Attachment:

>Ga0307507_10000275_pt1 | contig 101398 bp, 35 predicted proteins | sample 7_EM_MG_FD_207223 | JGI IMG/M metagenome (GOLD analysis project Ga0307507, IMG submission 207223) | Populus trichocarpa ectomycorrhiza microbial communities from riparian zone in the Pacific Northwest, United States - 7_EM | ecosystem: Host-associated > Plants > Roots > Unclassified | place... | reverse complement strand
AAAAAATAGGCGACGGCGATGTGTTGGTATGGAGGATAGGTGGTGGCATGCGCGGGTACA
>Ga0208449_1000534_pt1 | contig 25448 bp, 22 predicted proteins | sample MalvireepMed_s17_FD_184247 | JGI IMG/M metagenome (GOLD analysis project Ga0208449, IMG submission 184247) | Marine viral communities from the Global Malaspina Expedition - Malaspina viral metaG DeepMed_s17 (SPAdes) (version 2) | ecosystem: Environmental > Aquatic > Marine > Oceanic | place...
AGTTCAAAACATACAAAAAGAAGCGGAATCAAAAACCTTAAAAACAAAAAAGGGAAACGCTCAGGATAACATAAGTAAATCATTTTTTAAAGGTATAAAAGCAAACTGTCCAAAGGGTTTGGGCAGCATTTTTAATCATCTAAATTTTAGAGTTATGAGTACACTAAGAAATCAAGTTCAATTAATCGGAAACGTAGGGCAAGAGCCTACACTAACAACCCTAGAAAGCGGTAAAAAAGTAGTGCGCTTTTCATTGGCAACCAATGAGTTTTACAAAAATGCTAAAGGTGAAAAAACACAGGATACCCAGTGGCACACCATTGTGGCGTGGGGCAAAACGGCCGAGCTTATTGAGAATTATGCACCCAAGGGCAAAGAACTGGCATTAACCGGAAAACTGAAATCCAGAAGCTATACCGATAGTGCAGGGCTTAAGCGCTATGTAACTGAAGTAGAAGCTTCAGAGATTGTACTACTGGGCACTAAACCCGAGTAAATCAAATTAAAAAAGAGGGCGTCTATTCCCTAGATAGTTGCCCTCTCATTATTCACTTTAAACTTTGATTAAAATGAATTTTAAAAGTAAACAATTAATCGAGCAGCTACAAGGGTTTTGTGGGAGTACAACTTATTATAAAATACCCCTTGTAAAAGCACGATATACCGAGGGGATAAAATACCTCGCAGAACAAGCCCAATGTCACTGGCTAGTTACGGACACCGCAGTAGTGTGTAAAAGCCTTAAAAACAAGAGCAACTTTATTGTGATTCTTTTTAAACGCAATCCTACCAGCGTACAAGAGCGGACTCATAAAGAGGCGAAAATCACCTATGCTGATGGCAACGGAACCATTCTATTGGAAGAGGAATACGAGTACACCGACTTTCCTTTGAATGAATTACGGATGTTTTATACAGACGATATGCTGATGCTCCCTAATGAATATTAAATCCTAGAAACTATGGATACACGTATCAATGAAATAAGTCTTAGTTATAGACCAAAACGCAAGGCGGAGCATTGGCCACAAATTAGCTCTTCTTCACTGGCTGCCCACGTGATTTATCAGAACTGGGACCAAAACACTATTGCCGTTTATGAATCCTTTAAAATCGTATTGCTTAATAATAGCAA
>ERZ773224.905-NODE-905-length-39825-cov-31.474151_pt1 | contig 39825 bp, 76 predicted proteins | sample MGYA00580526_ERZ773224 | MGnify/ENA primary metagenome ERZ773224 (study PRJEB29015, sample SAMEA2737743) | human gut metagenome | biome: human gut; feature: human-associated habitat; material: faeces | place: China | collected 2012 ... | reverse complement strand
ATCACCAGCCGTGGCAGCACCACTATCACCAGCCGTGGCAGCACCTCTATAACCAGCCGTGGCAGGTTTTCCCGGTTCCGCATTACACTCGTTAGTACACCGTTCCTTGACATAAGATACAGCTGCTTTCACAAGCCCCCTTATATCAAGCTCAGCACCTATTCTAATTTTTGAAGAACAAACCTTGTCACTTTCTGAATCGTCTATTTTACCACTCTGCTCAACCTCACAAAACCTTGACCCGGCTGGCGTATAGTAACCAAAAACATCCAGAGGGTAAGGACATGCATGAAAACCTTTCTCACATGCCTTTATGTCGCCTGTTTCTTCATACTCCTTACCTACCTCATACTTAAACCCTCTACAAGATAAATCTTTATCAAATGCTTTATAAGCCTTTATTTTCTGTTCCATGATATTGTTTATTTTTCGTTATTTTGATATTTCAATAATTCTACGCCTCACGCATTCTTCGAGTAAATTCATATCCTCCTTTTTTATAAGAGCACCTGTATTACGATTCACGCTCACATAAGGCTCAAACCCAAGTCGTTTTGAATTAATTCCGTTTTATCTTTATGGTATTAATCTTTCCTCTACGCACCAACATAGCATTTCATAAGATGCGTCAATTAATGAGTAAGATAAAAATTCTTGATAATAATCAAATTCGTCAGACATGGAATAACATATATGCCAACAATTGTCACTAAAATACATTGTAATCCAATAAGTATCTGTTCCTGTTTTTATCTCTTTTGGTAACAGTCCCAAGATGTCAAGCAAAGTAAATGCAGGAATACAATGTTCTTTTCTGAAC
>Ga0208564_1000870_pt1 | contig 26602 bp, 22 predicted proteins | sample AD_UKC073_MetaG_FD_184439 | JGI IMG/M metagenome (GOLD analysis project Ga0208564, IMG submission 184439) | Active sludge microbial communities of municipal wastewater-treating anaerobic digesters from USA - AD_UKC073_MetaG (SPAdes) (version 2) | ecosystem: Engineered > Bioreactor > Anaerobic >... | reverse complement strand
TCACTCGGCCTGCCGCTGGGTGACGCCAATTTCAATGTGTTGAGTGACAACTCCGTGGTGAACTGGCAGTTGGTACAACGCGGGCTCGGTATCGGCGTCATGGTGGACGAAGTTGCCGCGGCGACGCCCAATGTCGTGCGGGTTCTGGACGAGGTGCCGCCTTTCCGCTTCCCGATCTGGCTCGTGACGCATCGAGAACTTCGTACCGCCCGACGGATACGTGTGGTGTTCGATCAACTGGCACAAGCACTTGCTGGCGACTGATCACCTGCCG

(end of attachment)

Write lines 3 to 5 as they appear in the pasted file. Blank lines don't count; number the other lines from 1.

>Ga0208449_1000534_pt1 | contig 25448 bp, 22 predicted proteins | sample MalvireepMed_s17_FD_184247 | JGI IMG/M metagenome (GOLD analysis project Ga0208449, IMG submission 184247) | Marine viral communities from the Global Malaspina Expedition - Malaspina viral metaG DeepMed_s17 (SPAdes) (version 2) | ecosystem: Environmental > Aquatic > Marine > Oceanic | place...
AGTTCAAAACATACAAAAAGAAGCGGAATCAAAAACCTTAAAAACAAAAAAGGGAAACGCTCAGGATAACATAAGTAAATCATTTTTTAAAGGTATAAAAGCAAACTGTCCAAAGGGTTTGGGCAGCATTTTTAATCATCTAAATTTTAGAGTTATGAGTACACTAAGAAATCAAGTTCAATTAATCGGAAACGTAGGGCAAGAGCCTACACTAACAACCCTAGAAAGCGGTAAAAAAGTAGTGCGCTTTTCATTGGCAACCAATGAGTTTTACAAAAATGCTAAAGGTGAAAAAACACAGGATACCCAGTGGCACACCATTGTGGCGTGGGGCAAAACGGCCGAGCTTATTGAGAATTATGCACCCAAGGGCAAAGAACTGGCATTAACCGGAAAACTGAAATCCAGAAGCTATACCGATAGTGCAGGGCTTAAGCGCTATGTAACTGAAGTAGAAGCTTCAGAGATTGTACTACTGGGCACTAAACCCGAGTAAATCAAATTAAAAAAGAGGGCGTCTATTCCCTAGATAGTTGCCCTCTCATTATTCACTTTAAACTTTGATTAAAATGAATTTTAAAAGTAAACAATTAATCGAGCAGCTACAAGGGTTTTGTGGGAGTACAACTTATTATAAAATACCCCTTGTAAAAGCACGATATACCGAGGGGATAAAATACCTCGCAGAACAAGCCCAATGTCACTGGCTAGTTACGGACACCGCAGTAGTGTGTAAAAGCCTTAAAAACAAGAGCAACTTTATTGTGATTCTTTTTAAACGCAATCCTACCAGCGTACAAGAGCGGACTCATAAAGAGGCGAAAATCACCTATGCTGATGGCAACGGAACCATTCTATTGGAAGAGGAATACGAGTACACCGACTTTCCTTTGAATGAATTACGGATGTTTTATACAGACGATATGCTGATGCTCCCTAATGAATATTAAATCCTAGAAACTATGGATACACGTATCAATGAAATAAGTCTTAGTTATAGACCAAAACGCAAGGCGGAGCATTGGCCACAAATTAGCTCTTCTTCACTGGCTGCCCACGTGATTTATCAGAACTGGGACCAAAACACTATTGCCGTTTATGAATCCTTTAAAATCGTATTGCTTAATAATAGCAA
>ERZ773224.905-NODE-905-length-39825-cov-31.474151_pt1 | contig 39825 bp, 76 predicted proteins | sample MGYA00580526_ERZ773224 | MGnify/ENA primary metagenome ERZ773224 (study PRJEB29015, sample SAMEA2737743) | human gut metagenome | biome: human gut; feature: human-associated habitat; material: faeces | place: China | collected 2012 ... | reverse complement strand